EDUDEAF: Questions About ASL, SEE, and PSE

Key Words: Information, Deaf Related Issues, Sign Language

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Date: Tue, 17 Sep 1996 18:16:47 -0700

Reply-To: A Practical Discussion List Regarding Deaf Education

Sender: A Practical Discussion List Regarding Deaf Education

Subject: ASL/SEE/PSE/stuff

To: Multiple recipients of list EDUDEAF

Hi, all:

Today was my second day of volunteering with the Deaf/HH kids at John Muir.

Today was much better. Now that I have a sense of what the schedule is, and now that I know the kids better (and they know me better), I feel much more comfortable. I also talked to the teacher, and she says that she is *very* happy having me there. I basically spend time signing with the kids, playing with them, reading with them, etc. while she is putting on their FMs and getting them ready for projects. Now, I have some questions:

I know the difference between ASL and SEE. SEE is just signing the exact words you use on your hands--a visual representation of the language on your hands--right? ASL, on the other hand (har har har), has different grammar rules than English. I was afraid that by learning both ASL and SEE at the same time that I would get confused, but I don't think that will happen, since the grammar rules are different enough. Are signs for objects the same or different in each language? I do know that "what" in SEE is different than in ASL, for example. But what is the difference between SEE and PSE?

What can the kids hear when they have on their FMs? I was sitting next to one of the girls and I could hear distinct static coming from her hearing aids. I have the idea that the FMs are used to pick up hard consonant sounds, maybe more?

I don't want this post to start another ASL vs SEE debate; I'm just curious about the difference. Please, no flames :-)

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Date: Tue, 17 Sep 1996 23:47:40 -0400

Reply-To: A Practical Discussion List Regarding Deaf Education

Sender: A Practical Discussion List Regarding Deaf Education

Subject: Re: ASL/SEE/PSE/stuff

To: Multiple recipients of list EDUDEAF

Think of sign languages (such as ASL) and artificial sign systems (such as SEE2) as occuring along a continuum. Pure ASL is at one end, whereas pure English is at the other. One generally accepted continuum goes something like this (this is from my memory, so the order may not be exactly right, but you will get the idea):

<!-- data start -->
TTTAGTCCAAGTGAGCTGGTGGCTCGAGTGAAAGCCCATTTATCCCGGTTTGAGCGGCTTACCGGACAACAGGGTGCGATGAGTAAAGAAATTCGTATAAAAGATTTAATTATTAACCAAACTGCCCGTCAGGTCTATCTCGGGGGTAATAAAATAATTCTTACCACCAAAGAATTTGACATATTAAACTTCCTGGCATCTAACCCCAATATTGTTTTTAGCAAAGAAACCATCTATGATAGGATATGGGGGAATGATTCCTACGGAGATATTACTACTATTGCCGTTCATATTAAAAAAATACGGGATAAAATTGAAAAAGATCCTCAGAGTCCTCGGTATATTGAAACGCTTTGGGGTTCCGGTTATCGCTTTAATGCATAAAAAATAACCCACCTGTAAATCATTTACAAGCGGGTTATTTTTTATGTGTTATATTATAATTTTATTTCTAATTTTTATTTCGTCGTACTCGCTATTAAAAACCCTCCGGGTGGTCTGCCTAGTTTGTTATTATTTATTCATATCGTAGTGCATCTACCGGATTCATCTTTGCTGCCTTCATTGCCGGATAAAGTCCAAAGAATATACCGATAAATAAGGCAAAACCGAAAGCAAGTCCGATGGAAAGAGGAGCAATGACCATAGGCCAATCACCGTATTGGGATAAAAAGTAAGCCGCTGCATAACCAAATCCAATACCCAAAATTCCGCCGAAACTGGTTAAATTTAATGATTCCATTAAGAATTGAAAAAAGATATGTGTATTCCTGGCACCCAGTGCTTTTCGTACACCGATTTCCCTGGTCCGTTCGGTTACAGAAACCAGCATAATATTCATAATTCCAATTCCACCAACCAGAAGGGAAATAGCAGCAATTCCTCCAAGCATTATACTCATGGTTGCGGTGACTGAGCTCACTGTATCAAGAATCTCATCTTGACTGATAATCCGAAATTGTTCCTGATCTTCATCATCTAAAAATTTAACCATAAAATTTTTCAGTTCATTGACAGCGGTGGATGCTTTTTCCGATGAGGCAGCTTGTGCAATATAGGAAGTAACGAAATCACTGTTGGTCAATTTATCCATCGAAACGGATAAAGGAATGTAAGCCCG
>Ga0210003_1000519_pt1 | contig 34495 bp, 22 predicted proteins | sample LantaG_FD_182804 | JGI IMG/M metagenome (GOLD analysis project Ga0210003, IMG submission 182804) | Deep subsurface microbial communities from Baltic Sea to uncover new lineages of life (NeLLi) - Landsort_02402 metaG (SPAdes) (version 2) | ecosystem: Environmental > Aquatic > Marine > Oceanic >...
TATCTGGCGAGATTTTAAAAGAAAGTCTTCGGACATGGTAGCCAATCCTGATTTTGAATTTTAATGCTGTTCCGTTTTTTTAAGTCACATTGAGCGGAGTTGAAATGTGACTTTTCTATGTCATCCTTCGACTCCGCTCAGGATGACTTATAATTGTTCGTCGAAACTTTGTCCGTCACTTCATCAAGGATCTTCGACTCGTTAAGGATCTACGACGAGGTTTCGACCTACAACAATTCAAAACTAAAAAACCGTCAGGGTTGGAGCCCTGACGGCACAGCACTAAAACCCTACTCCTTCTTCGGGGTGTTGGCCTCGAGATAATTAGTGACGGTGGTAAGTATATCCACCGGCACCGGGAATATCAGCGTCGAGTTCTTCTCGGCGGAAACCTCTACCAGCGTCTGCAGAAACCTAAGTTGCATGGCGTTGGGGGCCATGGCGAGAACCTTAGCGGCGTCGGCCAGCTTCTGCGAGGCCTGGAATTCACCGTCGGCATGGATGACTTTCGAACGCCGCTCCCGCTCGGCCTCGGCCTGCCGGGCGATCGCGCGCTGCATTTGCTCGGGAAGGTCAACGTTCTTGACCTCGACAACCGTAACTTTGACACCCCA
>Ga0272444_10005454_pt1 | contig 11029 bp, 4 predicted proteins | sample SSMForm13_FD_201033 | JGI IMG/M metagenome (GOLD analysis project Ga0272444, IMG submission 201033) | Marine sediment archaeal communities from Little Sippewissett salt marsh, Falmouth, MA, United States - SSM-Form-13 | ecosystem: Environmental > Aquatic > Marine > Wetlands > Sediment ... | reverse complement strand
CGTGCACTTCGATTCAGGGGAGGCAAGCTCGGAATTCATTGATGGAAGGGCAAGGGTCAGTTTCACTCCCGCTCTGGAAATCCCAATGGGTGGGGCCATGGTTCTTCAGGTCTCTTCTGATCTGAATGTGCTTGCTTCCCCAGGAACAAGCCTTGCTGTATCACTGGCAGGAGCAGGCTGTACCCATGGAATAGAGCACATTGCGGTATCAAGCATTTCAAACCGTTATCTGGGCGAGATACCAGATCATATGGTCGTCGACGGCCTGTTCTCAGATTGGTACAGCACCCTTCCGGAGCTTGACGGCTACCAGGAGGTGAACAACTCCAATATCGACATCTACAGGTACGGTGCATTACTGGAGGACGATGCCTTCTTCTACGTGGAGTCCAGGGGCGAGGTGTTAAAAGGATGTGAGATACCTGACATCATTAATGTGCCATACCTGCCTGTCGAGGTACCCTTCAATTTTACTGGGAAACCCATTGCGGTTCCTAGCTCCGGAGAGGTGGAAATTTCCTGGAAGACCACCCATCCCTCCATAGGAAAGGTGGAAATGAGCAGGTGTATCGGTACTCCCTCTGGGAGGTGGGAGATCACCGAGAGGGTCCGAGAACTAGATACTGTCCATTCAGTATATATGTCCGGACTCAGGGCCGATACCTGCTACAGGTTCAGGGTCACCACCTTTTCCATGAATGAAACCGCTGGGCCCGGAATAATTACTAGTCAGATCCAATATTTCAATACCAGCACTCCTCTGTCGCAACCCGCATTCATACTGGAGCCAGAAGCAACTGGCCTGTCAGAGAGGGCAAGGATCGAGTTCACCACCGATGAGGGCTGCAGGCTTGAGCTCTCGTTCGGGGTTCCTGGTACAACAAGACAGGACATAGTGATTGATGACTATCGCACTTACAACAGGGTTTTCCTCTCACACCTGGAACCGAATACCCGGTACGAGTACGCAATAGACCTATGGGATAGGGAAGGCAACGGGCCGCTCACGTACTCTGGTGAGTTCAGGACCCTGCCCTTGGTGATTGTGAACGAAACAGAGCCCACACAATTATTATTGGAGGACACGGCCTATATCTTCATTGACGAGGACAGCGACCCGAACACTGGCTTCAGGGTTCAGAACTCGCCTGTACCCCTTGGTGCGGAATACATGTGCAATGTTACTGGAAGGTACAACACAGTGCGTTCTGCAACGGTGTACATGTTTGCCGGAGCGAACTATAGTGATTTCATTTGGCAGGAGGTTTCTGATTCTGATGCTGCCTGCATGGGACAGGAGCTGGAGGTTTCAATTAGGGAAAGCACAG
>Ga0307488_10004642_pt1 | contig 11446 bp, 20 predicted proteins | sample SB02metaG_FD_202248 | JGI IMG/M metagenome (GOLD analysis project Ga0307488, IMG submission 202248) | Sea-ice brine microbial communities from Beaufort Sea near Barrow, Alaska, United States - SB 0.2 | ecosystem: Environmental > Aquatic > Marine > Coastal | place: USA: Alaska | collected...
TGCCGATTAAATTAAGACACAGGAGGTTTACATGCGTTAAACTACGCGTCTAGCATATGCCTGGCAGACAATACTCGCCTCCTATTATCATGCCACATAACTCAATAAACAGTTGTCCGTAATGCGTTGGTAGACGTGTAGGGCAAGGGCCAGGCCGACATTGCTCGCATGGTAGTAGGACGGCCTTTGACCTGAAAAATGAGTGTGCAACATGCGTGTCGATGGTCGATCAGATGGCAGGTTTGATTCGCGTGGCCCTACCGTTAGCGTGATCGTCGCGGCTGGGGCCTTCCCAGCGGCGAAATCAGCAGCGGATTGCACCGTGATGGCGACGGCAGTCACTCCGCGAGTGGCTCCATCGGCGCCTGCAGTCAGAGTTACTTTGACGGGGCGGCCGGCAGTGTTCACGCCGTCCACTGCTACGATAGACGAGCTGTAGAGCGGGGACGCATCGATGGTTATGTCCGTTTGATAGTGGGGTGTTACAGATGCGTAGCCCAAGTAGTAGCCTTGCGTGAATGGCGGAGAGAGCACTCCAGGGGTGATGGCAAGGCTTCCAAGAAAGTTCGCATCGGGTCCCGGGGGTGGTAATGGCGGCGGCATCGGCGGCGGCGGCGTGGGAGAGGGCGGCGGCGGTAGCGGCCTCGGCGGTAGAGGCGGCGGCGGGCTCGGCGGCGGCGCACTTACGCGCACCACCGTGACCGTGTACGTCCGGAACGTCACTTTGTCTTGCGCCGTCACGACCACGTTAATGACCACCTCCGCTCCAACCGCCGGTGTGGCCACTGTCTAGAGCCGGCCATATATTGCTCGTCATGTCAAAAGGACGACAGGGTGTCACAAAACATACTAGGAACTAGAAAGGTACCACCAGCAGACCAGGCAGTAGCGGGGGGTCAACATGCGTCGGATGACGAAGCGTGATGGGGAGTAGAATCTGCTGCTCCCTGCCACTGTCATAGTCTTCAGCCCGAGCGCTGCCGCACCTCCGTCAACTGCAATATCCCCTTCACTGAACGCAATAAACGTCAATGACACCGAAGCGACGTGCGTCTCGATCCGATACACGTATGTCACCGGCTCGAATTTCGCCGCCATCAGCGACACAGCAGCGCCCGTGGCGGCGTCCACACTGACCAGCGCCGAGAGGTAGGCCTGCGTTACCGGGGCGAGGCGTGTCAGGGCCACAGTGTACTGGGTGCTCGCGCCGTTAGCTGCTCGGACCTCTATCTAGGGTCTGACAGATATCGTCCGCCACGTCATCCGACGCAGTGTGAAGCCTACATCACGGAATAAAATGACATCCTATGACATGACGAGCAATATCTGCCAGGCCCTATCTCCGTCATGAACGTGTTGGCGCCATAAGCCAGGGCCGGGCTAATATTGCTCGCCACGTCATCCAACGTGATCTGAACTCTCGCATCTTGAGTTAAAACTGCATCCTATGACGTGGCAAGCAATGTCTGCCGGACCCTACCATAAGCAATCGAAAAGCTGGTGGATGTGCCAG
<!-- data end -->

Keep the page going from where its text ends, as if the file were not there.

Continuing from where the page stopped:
American Sign Language (ASL), Pidgen Sign English (PSE), Signing Exact English (SEE2), Signing Essential English (SEE1), Rochester Method (fingerspelling), Cued Speech, English

ASL is, of course, the natural language of the Deaf in the U.S. It has its own unique grammar. Historically, it came from a combination of the "home signs" used by Deaf people on Martha's Vineyard and French Sign Language (which was brought to the U.S. by Laurent Clerc, who with Thomas Gallaudet opened the first deaf school in the U.S.).

PSE is really in the middle. It uses ASL signs and some elements of ASL grammar, but in English word order, and with the edition of some signs to represent English words.

SEE1 was the precursor to SEE2.

SEE2: 60% of the signs are based on ASL signs. Most of them are modified to such that there is a one-to-one correspondence between an English word and a SEE2 sign. Usually this is done by "itializing" ASL signs. So SEE2 signs will be similar to ASL signs in some casess, but not always. 40% of the signs are invented and are used to represent English morphemes and other English words.

Rochester Method uses voicing and fingerspelling everything.

Cued Speech uses voice and eight handshapes in 4 locations to aid speechreading.

FM systems work more or less like hearing aids, but their main purpose is to improve the signal to noise ratio. Basically they place the teacher's voice in the kid's ear so that there will be less background noise to get in the way.

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Date: Thu, 19 Sep 1996 08:23:56 -0600

Reply-To: A Practical Discussion List Regarding Deaf Education

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Subject: Re: ASL/PSE/SEE

To: Multiple recipients of list EDUDEAF

Kathy, Laurel, et al--

The term PSE is being phased out (because it is not really a pidgin) in favor of "contact" language. Although it is not a language, either, it is the means to communicate between two language user groups, so it stands to reason that people whose natural/native language is ASL will color it with more ASLism, and those whose natural/native language is oral/aural English will do likewise. I'm not sure about the Stokoe notion of two PSE's, since there really isn't one clearly definable one. It is a polyglot of ASL and English, and therefore not a model of any linguistic system--rather it is an accommodation by Deaf people for hearing people who can't/don't/won't use ASL and an effort by hearing people to communicate manually with Deaf.

Paula

george@ppcc.cccoes.edu

Uploaded by: Jessica Soltesz/Kent State Univetsity/Deaf Education Major